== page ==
News

Scientist wants to release more cane toads: Wins top award

A SCIENTIST who wants to release small cane toads in areas where the pest is yet to arrive has taken out the $250,000 Prime Minister's Award for Science. 

Professor Richard Shine, originally from Brisbane, has been awarded the honour in recognition of his work in ensuring northern Australia's peak predators - snakes and lizards - survive the cane-toad invasion. 

Professor Shine has created traps for cane toads, taught quolls and goannas to avoid toads, and now plans to release small cane toads ahead of their potential arrival in new areas so predators survive their first meal of cane toad but have an aversion to eating them again. 

Another award recipient, announced tonight was Professor Michael Aitken who took out the $250,000 Prime Minister's Prize for Innovation. 

His researchers have developed a spin-off company that is targeting health and other markets and identifying billion dollar frauds and inefficiencies in Australia's health markets.  

Winner of the inaugural $50,000 Prime Minister's Prize for New Innovators, Dr Colin Hall, a Senior Research Fellow at the Future Industries Institute at the University of South Australia, is creating jobs and exports through new car part technologies.

The innovation awards recognise outstanding researchers who have turned scientific research into a direct benefit to Australia's economy, driving innovation and helping Australian industry thrive in a changing world.

Other Prime Minister's Prizes for Science winners were:

Associate Professor Kerrie Wilson of the University of Queensland is using economics and maths to protect tropical forests, and guide bush renewal, and receives the $50,000 Frank Fenner Prize for Life Scientist of the Year.

Professor Richard Payne of the University of Sydney is reengineering proteins from nature to fight TB, malaria, stroke, and cancer, and receives the $50,000 Malcolm McIntosh Prize for Physical Scientist of the Year.

Miss Suzanne Urbaniak from Perth is turning students on to geoscience, and receives the $50,000 Prime Minister's Prize for Excellence in Science Teaching in Secondary Schools.

Mr Gary Tilley from Sydney is bringing science into the next generation of primary school classrooms, and receives the $50,000 Prime Minister's Prize for Excellence in Science Teaching in Primary Schools.

As the calibre of these prize recipients demonstrates, this is an exciting time for science in Australia.

The work that is happening in labs, universities and institutions now will position us to succeed in the years, decades and generations to come.

Scientists' work improves our understanding of the world around us, helping to tackle issues that confront our country in medicine, conservation, trade industry and many other areas.

We also rely upon outstanding science teachers open the eyes of the next generations to the value of science, enabling them to make decisions in their lives based on evidence and scientific principles.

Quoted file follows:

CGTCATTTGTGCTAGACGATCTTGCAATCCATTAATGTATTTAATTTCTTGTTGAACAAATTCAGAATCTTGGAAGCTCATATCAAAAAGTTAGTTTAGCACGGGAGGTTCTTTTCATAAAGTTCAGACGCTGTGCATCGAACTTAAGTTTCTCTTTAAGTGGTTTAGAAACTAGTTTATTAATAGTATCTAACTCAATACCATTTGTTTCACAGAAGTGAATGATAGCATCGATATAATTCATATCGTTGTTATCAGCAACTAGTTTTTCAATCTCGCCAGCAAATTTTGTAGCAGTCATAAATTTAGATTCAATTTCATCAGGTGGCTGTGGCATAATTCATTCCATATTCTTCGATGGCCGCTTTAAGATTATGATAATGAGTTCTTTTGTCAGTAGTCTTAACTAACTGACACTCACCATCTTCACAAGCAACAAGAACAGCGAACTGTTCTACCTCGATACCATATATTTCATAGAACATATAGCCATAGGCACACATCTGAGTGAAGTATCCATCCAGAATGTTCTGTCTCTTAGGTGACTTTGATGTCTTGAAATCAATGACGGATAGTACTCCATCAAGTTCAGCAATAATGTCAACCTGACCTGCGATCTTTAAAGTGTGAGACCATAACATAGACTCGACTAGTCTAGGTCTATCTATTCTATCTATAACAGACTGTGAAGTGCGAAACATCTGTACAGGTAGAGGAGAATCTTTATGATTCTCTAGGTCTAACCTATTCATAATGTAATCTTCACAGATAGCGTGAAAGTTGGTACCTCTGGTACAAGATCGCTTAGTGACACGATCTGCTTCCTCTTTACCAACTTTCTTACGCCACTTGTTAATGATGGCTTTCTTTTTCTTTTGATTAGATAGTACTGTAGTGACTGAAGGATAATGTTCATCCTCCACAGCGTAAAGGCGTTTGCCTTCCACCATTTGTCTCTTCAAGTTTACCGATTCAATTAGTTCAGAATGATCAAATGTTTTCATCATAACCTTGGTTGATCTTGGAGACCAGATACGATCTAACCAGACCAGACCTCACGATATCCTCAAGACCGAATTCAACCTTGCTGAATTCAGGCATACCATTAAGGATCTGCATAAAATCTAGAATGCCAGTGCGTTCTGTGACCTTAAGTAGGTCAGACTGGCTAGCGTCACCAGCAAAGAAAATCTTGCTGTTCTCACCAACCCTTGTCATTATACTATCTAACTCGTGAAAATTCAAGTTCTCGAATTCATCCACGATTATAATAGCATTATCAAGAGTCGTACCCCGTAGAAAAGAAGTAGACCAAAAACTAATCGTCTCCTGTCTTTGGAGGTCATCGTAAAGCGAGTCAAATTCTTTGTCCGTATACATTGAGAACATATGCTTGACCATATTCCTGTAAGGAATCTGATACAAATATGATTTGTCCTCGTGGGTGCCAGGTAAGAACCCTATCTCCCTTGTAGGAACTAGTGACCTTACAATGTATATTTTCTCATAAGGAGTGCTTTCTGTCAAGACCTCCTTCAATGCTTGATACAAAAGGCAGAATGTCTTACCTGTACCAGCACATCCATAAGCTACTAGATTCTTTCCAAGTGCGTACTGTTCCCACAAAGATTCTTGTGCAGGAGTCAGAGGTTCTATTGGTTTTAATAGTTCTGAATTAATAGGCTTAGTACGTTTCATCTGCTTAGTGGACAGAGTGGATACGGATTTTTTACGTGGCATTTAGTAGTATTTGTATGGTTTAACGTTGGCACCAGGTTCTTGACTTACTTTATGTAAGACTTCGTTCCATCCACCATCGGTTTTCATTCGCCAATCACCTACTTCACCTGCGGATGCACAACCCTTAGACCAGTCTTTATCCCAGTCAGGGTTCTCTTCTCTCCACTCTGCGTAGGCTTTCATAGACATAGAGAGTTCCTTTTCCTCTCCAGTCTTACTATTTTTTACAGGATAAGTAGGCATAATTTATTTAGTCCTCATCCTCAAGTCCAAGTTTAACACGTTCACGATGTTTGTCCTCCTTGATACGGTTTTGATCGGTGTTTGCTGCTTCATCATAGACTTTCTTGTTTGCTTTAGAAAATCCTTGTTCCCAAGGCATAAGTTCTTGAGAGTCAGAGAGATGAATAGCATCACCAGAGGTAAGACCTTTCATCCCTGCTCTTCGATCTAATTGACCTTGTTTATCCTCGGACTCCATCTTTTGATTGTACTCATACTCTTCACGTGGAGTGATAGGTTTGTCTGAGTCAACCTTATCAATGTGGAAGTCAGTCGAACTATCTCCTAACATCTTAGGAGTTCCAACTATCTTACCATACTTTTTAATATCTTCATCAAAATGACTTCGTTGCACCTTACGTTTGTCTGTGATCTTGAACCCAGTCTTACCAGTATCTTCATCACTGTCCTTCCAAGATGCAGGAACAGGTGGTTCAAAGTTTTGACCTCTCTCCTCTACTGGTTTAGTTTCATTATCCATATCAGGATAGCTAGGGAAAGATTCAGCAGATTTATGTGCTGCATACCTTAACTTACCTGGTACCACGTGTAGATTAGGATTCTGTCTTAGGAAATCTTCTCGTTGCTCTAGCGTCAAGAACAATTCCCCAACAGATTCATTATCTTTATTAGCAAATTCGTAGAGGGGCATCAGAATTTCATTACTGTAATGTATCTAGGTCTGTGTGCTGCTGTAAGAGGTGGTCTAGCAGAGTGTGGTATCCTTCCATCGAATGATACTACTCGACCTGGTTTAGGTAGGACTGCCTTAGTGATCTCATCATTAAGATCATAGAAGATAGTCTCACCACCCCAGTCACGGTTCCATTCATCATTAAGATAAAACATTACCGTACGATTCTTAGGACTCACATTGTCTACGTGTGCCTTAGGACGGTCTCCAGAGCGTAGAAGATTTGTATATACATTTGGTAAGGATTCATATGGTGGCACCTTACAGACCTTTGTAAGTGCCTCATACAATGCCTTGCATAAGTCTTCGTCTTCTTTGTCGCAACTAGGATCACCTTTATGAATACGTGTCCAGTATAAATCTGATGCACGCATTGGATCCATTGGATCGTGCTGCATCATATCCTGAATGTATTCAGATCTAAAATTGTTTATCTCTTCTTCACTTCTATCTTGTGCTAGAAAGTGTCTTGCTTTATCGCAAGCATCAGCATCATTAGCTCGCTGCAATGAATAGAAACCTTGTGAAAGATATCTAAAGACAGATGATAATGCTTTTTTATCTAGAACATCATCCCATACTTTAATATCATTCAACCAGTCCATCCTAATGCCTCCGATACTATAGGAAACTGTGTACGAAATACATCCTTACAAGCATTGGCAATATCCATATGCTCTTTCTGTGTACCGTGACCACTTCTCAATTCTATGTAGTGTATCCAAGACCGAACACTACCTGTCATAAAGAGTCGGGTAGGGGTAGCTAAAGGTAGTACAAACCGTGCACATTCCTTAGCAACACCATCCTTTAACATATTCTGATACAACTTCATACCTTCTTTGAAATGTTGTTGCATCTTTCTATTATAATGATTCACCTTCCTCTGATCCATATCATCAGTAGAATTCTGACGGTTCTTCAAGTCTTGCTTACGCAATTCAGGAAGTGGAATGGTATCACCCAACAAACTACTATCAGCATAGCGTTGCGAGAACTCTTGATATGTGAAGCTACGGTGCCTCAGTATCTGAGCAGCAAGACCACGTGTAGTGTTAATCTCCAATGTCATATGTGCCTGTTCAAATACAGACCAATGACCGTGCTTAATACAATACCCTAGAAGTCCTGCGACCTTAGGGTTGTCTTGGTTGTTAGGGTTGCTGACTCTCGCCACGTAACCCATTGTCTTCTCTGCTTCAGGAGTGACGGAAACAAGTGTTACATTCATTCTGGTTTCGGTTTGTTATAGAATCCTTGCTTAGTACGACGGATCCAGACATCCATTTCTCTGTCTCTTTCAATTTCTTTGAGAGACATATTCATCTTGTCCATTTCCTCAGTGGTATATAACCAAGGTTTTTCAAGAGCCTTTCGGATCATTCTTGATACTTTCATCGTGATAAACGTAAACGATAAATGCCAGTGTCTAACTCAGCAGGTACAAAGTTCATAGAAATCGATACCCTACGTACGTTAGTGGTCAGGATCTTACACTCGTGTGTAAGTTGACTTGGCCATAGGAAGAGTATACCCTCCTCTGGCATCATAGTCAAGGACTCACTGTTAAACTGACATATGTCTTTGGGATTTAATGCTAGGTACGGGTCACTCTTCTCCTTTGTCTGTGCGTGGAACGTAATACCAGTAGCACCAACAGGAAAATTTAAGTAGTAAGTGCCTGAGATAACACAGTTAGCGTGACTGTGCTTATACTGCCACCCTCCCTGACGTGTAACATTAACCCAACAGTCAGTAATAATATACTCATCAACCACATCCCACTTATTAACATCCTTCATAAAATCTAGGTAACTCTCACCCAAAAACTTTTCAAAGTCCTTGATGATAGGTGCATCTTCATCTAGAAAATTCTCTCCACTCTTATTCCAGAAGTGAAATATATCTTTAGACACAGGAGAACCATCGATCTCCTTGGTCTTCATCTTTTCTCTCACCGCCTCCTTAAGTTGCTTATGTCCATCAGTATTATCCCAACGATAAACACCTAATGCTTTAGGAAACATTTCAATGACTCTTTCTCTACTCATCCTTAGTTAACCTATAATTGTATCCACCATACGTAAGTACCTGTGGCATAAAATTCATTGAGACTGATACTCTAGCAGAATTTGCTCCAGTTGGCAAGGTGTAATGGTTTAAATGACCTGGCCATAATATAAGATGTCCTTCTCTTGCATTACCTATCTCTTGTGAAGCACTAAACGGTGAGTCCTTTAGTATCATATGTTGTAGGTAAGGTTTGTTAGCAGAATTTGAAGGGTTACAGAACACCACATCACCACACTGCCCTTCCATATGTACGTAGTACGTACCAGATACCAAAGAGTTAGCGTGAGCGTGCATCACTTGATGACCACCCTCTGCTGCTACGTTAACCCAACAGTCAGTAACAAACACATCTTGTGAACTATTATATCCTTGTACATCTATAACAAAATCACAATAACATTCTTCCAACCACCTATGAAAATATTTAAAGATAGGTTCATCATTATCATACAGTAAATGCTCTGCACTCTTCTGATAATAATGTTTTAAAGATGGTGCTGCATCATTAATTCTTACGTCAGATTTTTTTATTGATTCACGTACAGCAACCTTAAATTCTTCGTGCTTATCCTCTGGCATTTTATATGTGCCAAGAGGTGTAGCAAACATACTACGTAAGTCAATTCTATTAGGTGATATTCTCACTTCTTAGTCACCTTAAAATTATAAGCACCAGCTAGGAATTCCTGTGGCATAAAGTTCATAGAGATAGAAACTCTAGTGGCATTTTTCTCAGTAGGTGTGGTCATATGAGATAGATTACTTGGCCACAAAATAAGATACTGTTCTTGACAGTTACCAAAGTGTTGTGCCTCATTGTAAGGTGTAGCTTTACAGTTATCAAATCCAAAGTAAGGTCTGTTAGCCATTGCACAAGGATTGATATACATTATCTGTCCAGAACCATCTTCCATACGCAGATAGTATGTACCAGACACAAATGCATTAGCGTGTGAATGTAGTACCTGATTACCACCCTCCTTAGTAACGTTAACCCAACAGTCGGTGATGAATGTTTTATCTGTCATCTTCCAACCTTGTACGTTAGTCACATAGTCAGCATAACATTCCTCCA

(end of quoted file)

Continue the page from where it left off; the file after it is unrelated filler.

Topics:  cane toads editors picks more brothers than brothers release richard shine


Stay Connected

Update your news preferences and get the latest news delivered to your inbox.

GALLERY: Junior cricketers enjoy final games for the year

Stanthorpe Junior Cricket, Saturday December 3, 2016.

Stanthorpe Junior Cricket kicked play off early on Saturday.

'Eleventh hour' backpacker tax decision welcomed

SHE'S APPLES: Rosie Savio welcomed the backpacker tax decision.

Granite Belt growers have welcomed the backpacker tax resolution.

Speculation discovered body could be missing man

Jamie Hardgraves, 43, was last seen at Thiedke Road, Beaudesert on Tuesday May 17. His vehicle was later located abandoned on Stanthorpe Texas Road early on May 18.

Police are unable to identify the remains until testing is finished.

Local Partners

Mandy Moore feels like she's 60

Mandy Moore sees herself as a 60-year-old rather than a 32-year-old

Goooodbye Hamish and Andy (from our radios)

Hamish and Andy

The pair have been on air since 2006

David Attenborough on facing his mortality

Sir David Attenborough in a scene from the TV special The Death of the Oceans.

Life without Sir David Attenborough is hard to imagine

Saying "I do" changed Shia's outlook on marriage

Shia LaBeouf has a new outlook on marriage since he tied the knot.

Singer tunes in to first movie role

Tori Kelly voices the character Meena in the movie Sing.

Musician Tori Kelly voices Meena the teenage elephant in Sing

Cricketing greats bring Aussie mateship to commentary box

Cricket commentator Adam Gilchrist.

ADAM Gilchrist enjoys the fun of calling the Big Bash League.

Chinese locked out of Australian property market

The rules are different if you're a foreigner

The buyer was from China - the trouble started right there

Morrison signs off on new affordable rental model

Australia's Treasurer Scott Morrison speaks during a press conference after a meeting of the Council of Federal Financial Relations at Parliament House in Canberra, Friday, Dec. 2, 2016.

Scott Morrison signed off on development of a new financing model

Evicted from their own land: red tape tangles up family's plans

HOME WOES: Carl Murray says his family was evicted from their own property.

Owning their own land wasn't the biggest hurdle for this family

Coast high-flyer's fight back from bankruptcy, $72m debt

Scott Juniper went from millionaire developer to declaring bankruptcy in2012, now he is back on top of his game again with new developments including this one in Coolum.

'Apocalyptic lending storm' causes financial collapse.

Ready to SELL your property?

Post Your Ad Here!